The Sounds look to stave off elimination on Saturday afternoon when the teams hook up for game four of the best-of-five series in a 1:05 p.m. CT matinee at The Dell Diamond. Right-hander Justin Lehr (4-7, 3.94 in regular season) will man the bump for Nashville. Round Rock will counter with right-hander Ezequiel Astacio (8-4, 4.86 in regular season).


Nashville Box Score and Game Log Link:

Reading that game summary was painful -- the Sounds didn't get a break all night, nor did they "make" their own breaks; Allan Simpson has been shaky, really since his acquisition, with some exceptions, of course, but overall -- ugh...



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Additional quotes in this article from the Tennessean:


Sounds tumble in 10th

Round Rock can take series today


ROUND ROCK, Texas ? It stormed in Round Rock late Friday night and the Nashville Sounds' postseason hopes may very well have washed away in the process.


An hour-long rain delay held up the game between the ninth and 10th innings, then Nashville lost it 6-5 in 10 in Game 3 of the best-of-five PCL American Conference finals at The Dell Diamond.


Round Rock pinch-hitter Eric Munson's two-out RBI single in the bottom of the 10th off Sounds reliever Allan Simpson (0-1) was the decisive blow, giving the Express a 2-1 series lead.


Now on the brink of elimination, the Sounds must win Game 4 today to force a deciding fifth game Sunday.


Game 4 today is at 1:05 p.m. Right-hander Justin Lehr (4-7, 3.94 ERA) is on the mound for the Sounds against left-hander Philip Barzilla (8-5, 3.85).


The Sounds have recovered only once in six previous tries when trailing a series 2-1 in its postseason history.


However, that one comeback occurred last season against Oklahoma in the conference finals en route to Nashville's PCL title.


The difference, though, is that the Sounds must win two straight elimination games on the road. Last year's comeback was at Greer Stadium.


"It's a different team this year, you can't really relate the two. For me, it's just another game (today) and we'll see what we're made of," Sounds Manager Frank Kremblas said.


Round Rock led 5-0 after five innings, but the Sounds never gave up hope.


"We've played them down to the final out all year," said Graham Koonce, whose three-run homer in the eighth helped Nashville storm back to a 5-5 tie.


"At that point in the game I was just looking for a good pitch to hit," Koonce said. "I liked the first pitch I saw and got a good part of the bat on it, but I knew we still had a long way to go in the game, especially with a team like Round Rock."


Then a thunderstorm hit after nine innings and the game was delayed for an hour.


When the game restarted, the Sounds loaded the bases with one out in the top of the 10th, but they could not push the go-ahead run across.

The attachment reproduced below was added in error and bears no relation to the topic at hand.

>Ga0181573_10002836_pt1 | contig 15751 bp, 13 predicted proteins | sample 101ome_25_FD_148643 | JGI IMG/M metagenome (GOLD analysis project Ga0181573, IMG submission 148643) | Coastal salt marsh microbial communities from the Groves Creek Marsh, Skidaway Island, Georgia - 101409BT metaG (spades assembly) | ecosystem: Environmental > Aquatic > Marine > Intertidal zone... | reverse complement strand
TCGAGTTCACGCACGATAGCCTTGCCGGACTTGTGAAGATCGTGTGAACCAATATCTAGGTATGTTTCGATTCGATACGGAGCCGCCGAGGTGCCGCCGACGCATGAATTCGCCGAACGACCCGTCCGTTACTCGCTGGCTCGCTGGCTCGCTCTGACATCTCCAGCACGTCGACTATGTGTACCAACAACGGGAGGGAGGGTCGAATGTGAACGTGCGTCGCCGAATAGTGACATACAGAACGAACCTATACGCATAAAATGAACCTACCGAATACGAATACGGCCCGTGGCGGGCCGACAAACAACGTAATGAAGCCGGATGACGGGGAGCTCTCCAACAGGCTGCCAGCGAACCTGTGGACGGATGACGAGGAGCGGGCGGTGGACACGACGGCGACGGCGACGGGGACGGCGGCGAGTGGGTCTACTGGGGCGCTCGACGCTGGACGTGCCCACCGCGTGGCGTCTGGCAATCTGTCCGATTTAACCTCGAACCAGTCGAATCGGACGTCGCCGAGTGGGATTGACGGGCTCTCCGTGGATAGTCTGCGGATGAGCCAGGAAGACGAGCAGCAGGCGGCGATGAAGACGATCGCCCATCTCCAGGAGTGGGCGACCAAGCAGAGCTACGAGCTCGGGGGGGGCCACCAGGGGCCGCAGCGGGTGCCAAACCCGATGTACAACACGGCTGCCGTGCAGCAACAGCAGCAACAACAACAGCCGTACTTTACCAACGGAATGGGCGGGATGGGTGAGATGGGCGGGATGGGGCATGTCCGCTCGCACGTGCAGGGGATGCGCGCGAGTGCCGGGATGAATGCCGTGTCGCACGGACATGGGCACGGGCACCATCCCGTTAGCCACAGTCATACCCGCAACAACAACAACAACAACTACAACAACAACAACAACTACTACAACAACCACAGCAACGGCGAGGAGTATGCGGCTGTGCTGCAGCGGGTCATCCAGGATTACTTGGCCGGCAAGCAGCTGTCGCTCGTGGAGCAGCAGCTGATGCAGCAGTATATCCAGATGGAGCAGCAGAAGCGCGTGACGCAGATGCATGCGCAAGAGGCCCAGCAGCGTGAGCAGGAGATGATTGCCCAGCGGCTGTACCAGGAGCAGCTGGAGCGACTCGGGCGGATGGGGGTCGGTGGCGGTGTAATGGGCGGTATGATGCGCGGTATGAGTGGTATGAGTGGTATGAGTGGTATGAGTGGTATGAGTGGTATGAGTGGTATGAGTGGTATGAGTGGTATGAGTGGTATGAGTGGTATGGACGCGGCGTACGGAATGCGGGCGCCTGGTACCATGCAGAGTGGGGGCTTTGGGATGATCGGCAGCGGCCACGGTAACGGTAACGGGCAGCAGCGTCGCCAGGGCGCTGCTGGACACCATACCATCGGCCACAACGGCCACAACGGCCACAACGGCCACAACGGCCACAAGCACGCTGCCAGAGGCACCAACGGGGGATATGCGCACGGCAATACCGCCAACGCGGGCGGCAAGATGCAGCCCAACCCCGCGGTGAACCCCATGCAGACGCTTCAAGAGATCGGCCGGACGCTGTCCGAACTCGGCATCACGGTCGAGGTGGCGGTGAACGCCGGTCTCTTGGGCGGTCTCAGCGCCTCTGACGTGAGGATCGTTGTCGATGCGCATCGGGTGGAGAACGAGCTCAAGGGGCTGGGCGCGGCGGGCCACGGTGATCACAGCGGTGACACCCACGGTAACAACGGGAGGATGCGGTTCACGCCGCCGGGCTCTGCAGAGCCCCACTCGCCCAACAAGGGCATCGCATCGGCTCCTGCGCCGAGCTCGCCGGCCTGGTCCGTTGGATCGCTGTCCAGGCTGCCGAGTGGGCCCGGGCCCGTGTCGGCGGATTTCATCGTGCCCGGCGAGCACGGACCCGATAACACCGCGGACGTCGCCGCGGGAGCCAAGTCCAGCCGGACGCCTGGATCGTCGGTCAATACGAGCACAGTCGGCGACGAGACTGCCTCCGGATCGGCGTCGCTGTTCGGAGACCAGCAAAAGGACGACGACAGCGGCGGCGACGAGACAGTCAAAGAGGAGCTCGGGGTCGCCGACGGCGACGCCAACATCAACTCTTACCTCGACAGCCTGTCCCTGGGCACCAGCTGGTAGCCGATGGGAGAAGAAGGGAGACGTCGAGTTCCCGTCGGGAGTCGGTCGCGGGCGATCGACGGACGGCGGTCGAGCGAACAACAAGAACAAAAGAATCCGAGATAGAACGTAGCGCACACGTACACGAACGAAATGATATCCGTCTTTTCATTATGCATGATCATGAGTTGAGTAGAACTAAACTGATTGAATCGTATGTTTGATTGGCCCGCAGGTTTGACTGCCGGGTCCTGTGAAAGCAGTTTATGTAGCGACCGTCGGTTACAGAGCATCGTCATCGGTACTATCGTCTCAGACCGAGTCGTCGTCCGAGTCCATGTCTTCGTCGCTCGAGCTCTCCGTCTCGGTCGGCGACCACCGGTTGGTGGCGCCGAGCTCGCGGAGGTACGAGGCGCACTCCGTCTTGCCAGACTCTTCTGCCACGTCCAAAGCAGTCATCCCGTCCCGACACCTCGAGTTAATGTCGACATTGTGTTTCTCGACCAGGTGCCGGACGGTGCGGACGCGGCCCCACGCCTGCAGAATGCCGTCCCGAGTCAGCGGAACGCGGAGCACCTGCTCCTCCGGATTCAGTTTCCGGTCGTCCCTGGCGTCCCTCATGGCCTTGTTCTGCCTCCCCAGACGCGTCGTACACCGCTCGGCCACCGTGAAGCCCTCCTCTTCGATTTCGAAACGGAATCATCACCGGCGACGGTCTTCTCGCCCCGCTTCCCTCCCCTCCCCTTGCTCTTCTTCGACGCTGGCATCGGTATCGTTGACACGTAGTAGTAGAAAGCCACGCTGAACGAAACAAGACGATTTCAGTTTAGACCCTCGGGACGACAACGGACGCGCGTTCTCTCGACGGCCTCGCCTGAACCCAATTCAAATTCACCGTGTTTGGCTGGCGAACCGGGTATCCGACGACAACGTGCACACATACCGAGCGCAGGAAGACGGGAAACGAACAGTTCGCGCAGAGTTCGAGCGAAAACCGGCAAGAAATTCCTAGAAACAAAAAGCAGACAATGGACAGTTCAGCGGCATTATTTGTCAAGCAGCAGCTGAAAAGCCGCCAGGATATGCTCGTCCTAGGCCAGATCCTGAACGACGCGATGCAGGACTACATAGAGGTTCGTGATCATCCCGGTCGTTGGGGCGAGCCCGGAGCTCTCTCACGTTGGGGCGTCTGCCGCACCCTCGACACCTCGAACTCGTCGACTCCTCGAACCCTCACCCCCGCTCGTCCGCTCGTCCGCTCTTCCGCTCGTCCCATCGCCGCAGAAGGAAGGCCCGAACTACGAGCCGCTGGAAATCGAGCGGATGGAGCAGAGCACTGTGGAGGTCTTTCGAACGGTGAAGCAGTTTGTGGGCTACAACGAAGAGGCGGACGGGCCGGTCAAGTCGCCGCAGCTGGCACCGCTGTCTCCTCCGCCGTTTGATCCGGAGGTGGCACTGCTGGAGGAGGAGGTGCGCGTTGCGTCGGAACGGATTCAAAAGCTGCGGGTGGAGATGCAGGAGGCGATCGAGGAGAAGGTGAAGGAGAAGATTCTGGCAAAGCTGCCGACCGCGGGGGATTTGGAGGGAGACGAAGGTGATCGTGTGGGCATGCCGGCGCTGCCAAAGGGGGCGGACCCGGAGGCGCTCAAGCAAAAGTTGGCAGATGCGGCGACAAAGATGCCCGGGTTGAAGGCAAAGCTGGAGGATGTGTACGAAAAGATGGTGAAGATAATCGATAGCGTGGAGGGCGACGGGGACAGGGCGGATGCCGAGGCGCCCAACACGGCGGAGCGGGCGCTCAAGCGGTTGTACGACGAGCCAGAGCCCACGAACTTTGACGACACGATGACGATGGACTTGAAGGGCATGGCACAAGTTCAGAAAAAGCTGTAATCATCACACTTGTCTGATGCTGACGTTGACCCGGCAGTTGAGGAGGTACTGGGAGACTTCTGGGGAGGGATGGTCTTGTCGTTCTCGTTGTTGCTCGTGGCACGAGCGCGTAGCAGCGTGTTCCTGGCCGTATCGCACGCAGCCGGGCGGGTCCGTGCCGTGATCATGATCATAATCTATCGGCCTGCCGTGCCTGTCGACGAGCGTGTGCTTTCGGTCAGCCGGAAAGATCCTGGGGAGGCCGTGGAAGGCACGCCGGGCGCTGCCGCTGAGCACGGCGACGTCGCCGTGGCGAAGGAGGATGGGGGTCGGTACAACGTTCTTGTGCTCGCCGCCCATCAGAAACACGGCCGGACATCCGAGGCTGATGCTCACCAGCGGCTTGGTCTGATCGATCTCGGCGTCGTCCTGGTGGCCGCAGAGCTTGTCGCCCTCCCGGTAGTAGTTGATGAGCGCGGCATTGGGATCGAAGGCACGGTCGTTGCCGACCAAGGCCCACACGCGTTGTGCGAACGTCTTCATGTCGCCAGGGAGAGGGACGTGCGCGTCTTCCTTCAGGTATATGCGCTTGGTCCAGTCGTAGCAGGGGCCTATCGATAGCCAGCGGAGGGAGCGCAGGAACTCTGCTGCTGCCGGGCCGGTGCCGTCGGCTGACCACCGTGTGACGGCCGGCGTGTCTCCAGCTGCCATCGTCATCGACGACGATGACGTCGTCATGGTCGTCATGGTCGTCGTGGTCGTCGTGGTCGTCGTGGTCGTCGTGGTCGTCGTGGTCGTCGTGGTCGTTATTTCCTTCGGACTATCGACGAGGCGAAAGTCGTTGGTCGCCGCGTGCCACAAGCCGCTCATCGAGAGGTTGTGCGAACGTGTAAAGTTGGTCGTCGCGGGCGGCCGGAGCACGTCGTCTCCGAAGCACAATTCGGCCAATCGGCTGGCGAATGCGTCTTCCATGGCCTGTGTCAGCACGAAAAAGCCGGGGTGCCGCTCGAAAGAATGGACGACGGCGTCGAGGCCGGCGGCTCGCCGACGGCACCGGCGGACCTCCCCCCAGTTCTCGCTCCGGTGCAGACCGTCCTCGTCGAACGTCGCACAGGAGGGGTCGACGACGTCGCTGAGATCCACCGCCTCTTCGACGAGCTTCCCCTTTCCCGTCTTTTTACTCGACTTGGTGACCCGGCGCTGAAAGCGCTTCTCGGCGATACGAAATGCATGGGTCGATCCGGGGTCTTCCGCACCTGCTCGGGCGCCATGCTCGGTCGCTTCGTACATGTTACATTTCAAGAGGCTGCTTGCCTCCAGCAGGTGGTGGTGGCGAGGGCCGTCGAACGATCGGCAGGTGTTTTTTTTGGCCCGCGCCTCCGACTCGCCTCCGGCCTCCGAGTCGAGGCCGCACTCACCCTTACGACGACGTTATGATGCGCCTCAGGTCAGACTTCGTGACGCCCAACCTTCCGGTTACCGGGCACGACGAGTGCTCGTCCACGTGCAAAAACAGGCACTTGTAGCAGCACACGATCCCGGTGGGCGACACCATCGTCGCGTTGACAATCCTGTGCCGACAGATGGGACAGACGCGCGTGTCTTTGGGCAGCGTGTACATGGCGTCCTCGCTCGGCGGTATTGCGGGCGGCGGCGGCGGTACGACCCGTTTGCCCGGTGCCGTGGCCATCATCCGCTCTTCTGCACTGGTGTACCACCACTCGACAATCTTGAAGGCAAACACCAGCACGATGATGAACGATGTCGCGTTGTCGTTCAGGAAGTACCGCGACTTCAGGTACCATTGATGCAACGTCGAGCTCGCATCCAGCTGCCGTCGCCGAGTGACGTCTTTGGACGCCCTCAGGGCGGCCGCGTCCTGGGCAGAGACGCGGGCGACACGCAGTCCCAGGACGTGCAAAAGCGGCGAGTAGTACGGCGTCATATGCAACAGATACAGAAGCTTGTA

After Tony Gwynn singled and Round Rock's Travis Driskill (1-0) issued consecutive walks to Drew Anderson and Graham Koonce, the right-hander recovered to fan Andrew Beattie and Dave Krynzel in succession to escape the jam unscathed.


Then it was Round Rock's chance and the Express did what the Sounds could not, even though there was a bit of controversy.


"In the top of the 10th, we had a chance to score but didn't get it done. But at the same time, we had a situation that didn't go in out favor when it should have," Kremblas said.


Sounds reliever Simpson hit back-to-back Express batters and Kremblas felt the wrong call was made on Cody Ransom, who scored the eventual winning run. Ransom was hit on hand while swinging and was sent to first base on a judgment call from the umpire.

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Huntsville one win from taking series

Stars beat Lookouts with 12 runs in final three innings


Huntsville Times Sports Staff, markcolumn@aol.com


CHATTANOOGA - Above the right field fence at BellSouth Park, there is a small train that choo-choo's along, smoke belching as music blares, to celebrate Chattanooga home run.


For two nights, it's like an Amtrak strike. The train hasn't left the station.


The Huntsville Stars have all but derailed the Lookouts in the Southern League North playoffs, winning 12-3 Friday night to put the Stars within one game of their third division title in six years.


Yovani Gallardo struck out 10 to pick up the win for Huntsville, one half of a marvelous six-inning pitching duel that suddenly turned ugly for the hosts in the seventh. The Stars scored all their runs in the final three innings - highlighted by a three-run Brad Nelson homer - to earn their 14th win in 15 games.


The best-of-five series heads to Huntsville tonight, with Manny Parra (3-0, 2.87) pitching for the Stars against Tyler Pelland (9-5, 3.99). The ticket office opens at 10 a.m.


Chattanooga, which has won only one championship since 1961, must sweep three games in Huntsville to remain alive, but it's beginning to look more and more like an I-65 Series for the league title. Montgomery returns home tonight with a 2-0 edge over Jacksonville, having stopped the Suns 4-2 Friday.


"We have to come out and play (tonight) like it's the first game," manager Don Money said. "We can't sit around and say, 'All we have to do is win one of the three.' "